Later that night I had mostly succeeded in keeping everything in the little mental box. Some people in front of us moved, and then we were really right up against the railing before the stage. They started filming Imagine Dragons’ performance. Dan Reynolds talked about his struggles with mental health in attempt to de-stigmatize and bring awareness to it.
Then, as we left the concert, I checked my phone and saw a bunch of messages.
“I saw you on TV!!!”
“hey this is weird but, are you in new orleans right now? cause I swear I saw someone who looks just like you…”
[A group chat] “GUYS Selam was on TV!!!!!”
It turned out that, in the front of that crowd in New Orleans, my face had been broadcast on national television as part of ABC’s new year’s coverage for about 4 seconds.
Your face being zoomed in on as a reaction from a crowd is pretty low-stakes ‘fame’, in which no one cares except the people you know. But by this time, everything else that happened was so buried in that box in my mind that I did not even think about the great irony of this incident. Dan Reynolds talking about mental health, and then singing to “never give up on your dreams”. Being broadcast on national television. All after having my ass fondled by a man in a crowd.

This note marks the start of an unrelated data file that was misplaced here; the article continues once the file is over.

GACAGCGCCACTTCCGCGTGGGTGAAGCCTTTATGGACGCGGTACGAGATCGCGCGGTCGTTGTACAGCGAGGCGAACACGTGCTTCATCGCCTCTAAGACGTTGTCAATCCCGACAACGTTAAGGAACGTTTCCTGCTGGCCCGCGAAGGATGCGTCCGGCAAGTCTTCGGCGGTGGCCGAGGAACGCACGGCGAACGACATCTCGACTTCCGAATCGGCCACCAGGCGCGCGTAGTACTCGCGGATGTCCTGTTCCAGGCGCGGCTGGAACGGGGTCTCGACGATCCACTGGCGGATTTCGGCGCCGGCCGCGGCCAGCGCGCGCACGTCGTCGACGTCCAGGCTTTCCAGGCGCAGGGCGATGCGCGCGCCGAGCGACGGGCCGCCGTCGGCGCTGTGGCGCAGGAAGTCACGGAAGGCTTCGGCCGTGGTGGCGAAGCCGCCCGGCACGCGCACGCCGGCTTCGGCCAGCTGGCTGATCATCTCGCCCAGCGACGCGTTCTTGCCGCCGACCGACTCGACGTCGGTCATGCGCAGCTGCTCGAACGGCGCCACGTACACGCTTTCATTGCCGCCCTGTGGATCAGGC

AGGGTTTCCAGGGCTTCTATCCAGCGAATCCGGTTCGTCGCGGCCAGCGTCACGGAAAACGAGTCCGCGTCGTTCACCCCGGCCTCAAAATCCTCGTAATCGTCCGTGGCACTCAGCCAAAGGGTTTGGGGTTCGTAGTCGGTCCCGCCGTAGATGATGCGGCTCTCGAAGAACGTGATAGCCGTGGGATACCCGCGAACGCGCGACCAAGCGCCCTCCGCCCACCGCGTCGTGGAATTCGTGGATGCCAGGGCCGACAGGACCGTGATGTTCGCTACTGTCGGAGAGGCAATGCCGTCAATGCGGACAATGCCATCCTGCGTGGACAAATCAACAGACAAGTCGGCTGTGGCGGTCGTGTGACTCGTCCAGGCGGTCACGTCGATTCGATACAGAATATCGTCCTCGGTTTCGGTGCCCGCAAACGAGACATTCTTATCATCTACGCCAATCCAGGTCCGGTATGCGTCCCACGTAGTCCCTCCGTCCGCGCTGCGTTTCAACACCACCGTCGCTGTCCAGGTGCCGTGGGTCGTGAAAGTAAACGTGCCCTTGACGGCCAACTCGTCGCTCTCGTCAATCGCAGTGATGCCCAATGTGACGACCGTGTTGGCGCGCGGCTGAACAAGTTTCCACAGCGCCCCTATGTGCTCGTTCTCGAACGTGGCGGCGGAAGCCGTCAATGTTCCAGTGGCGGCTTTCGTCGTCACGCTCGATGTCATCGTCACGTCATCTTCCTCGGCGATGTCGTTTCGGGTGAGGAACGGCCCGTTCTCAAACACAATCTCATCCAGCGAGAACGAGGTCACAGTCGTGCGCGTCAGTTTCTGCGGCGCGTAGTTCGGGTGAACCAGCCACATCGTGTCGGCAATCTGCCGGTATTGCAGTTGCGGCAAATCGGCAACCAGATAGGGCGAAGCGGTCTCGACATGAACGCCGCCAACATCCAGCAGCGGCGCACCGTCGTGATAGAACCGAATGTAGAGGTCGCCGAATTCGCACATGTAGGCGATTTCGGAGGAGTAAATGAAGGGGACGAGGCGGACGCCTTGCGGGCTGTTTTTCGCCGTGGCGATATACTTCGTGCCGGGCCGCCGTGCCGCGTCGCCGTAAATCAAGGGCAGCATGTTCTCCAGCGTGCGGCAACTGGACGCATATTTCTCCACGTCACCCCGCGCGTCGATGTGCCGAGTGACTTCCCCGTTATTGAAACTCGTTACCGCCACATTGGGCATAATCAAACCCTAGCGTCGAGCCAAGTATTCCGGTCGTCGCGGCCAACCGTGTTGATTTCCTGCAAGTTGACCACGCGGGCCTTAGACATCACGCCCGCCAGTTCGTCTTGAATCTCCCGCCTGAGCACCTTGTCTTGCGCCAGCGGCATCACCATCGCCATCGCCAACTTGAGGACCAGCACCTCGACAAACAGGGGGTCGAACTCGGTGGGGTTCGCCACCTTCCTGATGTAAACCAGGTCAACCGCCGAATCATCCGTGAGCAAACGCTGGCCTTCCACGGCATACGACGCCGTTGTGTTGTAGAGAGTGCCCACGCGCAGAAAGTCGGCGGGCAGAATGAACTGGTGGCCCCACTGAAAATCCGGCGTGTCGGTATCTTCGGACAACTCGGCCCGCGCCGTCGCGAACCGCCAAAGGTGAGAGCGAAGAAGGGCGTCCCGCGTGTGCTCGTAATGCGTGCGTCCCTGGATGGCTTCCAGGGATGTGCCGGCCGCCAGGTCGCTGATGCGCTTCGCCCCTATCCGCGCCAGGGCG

I shoved all of this into that box for a long time.
A couple weeks ago I was watching the Netflix show Sex Education, in which there’s an episode where a character is masturbated on by a man in a public bus on her way to school. For the duration of almost the whole episode, she keeps telling people it’s fine and it’s not a big deal. But in reality, she keeps imagining the face of her assaulter wherever she goes. She no longer feels safe on the bus and walks an hour to school instead. It all boils over at the end of the episode when she yells at two of her friends, and after hearing how she has been silently in distress, they all talk about the times men have groped them or done other inappropriate things. The next day a group of girls gathers together and rides the bus with her in support.